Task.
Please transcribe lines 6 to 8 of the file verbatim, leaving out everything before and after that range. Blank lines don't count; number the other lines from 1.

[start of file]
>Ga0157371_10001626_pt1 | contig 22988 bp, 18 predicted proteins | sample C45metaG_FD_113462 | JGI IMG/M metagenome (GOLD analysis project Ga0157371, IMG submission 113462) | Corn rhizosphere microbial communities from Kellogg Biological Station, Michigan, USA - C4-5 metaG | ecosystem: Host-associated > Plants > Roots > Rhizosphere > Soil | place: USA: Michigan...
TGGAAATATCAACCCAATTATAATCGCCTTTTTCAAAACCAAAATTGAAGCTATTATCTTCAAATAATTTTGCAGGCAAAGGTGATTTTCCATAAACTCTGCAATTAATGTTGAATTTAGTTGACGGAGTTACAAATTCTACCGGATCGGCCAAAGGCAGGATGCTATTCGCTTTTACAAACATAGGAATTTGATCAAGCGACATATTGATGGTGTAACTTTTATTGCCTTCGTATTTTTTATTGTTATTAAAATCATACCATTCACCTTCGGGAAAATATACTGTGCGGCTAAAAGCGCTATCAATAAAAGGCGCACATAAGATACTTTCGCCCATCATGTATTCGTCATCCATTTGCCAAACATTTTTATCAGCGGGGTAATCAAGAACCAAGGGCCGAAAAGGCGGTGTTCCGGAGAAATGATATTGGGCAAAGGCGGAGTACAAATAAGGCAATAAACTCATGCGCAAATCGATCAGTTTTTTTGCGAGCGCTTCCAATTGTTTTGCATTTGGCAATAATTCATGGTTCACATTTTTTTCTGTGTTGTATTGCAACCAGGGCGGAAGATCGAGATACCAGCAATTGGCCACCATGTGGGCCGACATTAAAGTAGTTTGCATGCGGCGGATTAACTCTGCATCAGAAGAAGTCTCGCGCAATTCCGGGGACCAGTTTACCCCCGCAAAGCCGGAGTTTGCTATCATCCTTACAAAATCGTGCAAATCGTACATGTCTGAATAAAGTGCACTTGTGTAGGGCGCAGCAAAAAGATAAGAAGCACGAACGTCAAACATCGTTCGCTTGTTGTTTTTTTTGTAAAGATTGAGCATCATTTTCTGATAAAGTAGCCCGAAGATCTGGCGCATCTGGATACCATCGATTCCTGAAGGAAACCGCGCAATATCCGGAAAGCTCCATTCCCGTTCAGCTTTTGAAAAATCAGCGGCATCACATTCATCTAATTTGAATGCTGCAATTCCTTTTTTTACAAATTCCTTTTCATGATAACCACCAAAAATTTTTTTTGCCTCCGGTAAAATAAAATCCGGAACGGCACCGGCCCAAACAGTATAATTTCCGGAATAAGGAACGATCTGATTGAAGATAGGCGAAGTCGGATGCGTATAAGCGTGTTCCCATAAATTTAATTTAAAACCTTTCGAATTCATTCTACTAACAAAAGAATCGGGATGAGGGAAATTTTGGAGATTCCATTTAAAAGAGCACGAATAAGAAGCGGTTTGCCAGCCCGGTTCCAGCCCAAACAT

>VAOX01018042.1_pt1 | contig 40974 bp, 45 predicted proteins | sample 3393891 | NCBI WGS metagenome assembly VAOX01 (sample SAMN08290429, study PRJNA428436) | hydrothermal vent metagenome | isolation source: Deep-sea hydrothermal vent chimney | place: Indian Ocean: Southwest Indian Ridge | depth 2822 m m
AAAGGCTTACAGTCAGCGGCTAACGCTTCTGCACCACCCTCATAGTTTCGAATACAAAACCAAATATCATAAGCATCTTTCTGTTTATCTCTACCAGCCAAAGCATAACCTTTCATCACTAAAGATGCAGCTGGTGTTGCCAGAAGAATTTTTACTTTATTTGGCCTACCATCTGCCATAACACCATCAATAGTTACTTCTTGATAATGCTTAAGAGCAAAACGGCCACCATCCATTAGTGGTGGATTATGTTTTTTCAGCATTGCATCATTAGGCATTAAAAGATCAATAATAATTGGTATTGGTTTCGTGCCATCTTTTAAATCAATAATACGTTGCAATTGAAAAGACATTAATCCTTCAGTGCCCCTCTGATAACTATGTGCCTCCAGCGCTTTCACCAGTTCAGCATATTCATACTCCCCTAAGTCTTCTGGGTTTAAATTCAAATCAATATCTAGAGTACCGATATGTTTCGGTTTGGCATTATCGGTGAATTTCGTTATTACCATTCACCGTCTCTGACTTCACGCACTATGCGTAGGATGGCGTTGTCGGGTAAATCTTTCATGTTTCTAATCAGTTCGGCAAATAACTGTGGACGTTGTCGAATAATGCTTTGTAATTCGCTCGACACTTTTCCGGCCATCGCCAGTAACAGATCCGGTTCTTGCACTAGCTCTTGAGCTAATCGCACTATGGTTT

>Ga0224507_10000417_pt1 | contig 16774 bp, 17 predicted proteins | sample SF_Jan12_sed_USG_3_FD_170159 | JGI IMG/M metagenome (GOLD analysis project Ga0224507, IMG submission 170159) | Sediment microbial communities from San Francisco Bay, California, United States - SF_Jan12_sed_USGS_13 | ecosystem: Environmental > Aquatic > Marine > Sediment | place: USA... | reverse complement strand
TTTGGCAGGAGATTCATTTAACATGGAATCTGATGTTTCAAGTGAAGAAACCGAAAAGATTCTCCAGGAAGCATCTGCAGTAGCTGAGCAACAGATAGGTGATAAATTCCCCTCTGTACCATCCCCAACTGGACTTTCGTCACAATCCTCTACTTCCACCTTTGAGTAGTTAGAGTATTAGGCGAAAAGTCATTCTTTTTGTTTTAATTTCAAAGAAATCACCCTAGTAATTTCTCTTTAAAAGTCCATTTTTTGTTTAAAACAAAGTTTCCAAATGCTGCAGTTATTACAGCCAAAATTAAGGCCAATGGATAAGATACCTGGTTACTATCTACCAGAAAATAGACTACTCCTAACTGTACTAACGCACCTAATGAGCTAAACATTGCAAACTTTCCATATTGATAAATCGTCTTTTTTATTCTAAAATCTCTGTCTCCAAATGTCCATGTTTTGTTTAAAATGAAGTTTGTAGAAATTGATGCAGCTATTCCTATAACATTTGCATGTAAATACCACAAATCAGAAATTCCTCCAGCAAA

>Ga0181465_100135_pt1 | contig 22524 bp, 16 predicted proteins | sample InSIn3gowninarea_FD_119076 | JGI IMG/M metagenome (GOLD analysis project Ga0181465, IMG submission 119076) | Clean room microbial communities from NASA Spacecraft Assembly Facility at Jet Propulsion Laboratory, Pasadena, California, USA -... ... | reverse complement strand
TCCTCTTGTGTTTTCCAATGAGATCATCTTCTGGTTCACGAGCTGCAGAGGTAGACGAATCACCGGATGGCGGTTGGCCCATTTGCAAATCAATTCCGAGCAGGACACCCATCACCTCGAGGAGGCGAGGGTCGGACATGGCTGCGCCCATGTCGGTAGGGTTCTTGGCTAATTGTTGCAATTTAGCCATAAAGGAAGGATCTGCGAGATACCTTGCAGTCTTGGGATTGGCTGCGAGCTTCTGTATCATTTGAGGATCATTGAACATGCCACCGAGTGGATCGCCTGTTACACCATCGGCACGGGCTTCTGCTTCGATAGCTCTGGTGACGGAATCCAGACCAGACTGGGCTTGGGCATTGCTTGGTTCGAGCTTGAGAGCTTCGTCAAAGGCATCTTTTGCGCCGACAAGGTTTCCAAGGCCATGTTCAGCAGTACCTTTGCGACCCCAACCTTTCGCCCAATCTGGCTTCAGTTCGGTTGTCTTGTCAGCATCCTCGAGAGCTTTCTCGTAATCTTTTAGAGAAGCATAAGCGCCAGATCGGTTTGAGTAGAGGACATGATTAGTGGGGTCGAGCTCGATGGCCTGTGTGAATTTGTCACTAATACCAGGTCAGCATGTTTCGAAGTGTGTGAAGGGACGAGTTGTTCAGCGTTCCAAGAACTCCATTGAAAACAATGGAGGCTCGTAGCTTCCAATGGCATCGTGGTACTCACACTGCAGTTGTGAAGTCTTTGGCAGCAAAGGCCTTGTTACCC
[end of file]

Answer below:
TTTGGCAGGAGATTCATTTAACATGGAATCTGATGTTTCAAGTGAAGAAACCGAAAAGATTCTCCAGGAAGCATCTGCAGTAGCTGAGCAACAGATAGGTGATAAATTCCCCTCTGTACCATCCCCAACTGGACTTTCGTCACAATCCTCTACTTCCACCTTTGAGTAGTTAGAGTATTAGGCGAAAAGTCATTCTTTTTGTTTTAATTTCAAAGAAATCACCCTAGTAATTTCTCTTTAAAAGTCCATTTTTTGTTTAAAACAAAGTTTCCAAATGCTGCAGTTATTACAGCCAAAATTAAGGCCAATGGATAAGATACCTGGTTACTATCTACCAGAAAATAGACTACTCCTAACTGTACTAACGCACCTAATGAGCTAAACATTGCAAACTTTCCATATTGATAAATCGTCTTTTTTATTCTAAAATCTCTGTCTCCAAATGTCCATGTTTTGTTTAAAATGAAGTTTGTAGAAATTGATGCAGCTATTCCTATAACATTTGCATGTAAATACCACAAATCAGAAATTCCTCCAGCAAA

>Ga0181465_100135_pt1 | contig 22524 bp, 16 predicted proteins | sample InSIn3gowninarea_FD_119076 | JGI IMG/M metagenome (GOLD analysis project Ga0181465, IMG submission 119076) | Clean room microbial communities from NASA Spacecraft Assembly Facility at Jet Propulsion Laboratory, Pasadena, California, USA -... ... | reverse complement strand
TCCTCTTGTGTTTTCCAATGAGATCATCTTCTGGTTCACGAGCTGCAGAGGTAGACGAATCACCGGATGGCGGTTGGCCCATTTGCAAATCAATTCCGAGCAGGACACCCATCACCTCGAGGAGGCGAGGGTCGGACATGGCTGCGCCCATGTCGGTAGGGTTCTTGGCTAATTGTTGCAATTTAGCCATAAAGGAAGGATCTGCGAGATACCTTGCAGTCTTGGGATTGGCTGCGAGCTTCTGTATCATTTGAGGATCATTGAACATGCCACCGAGTGGATCGCCTGTTACACCATCGGCACGGGCTTCTGCTTCGATAGCTCTGGTGACGGAATCCAGACCAGACTGGGCTTGGGCATTGCTTGGTTCGAGCTTGAGAGCTTCGTCAAAGGCATCTTTTGCGCCGACAAGGTTTCCAAGGCCATGTTCAGCAGTACCTTTGCGACCCCAACCTTTCGCCCAATCTGGCTTCAGTTCGGTTGTCTTGTCAGCATCCTCGAGAGCTTTCTCGTAATCTTTTAGAGAAGCATAAGCGCCAGATCGGTTTGAGTAGAGGACATGATTAGTGGGGTCGAGCTCGATGGCCTGTGTGAATTTGTCACTAATACCAGGTCAGCATGTTTCGAAGTGTGTGAAGGGACGAGTTGTTCAGCGTTCCAAGAACTCCATTGAAAACAATGGAGGCTCGTAGCTTCCAATGGCATCGTGGTACTCACACTGCAGTTGTGAAGTCTTTGGCAGCAAAGGCCTTGTTACCC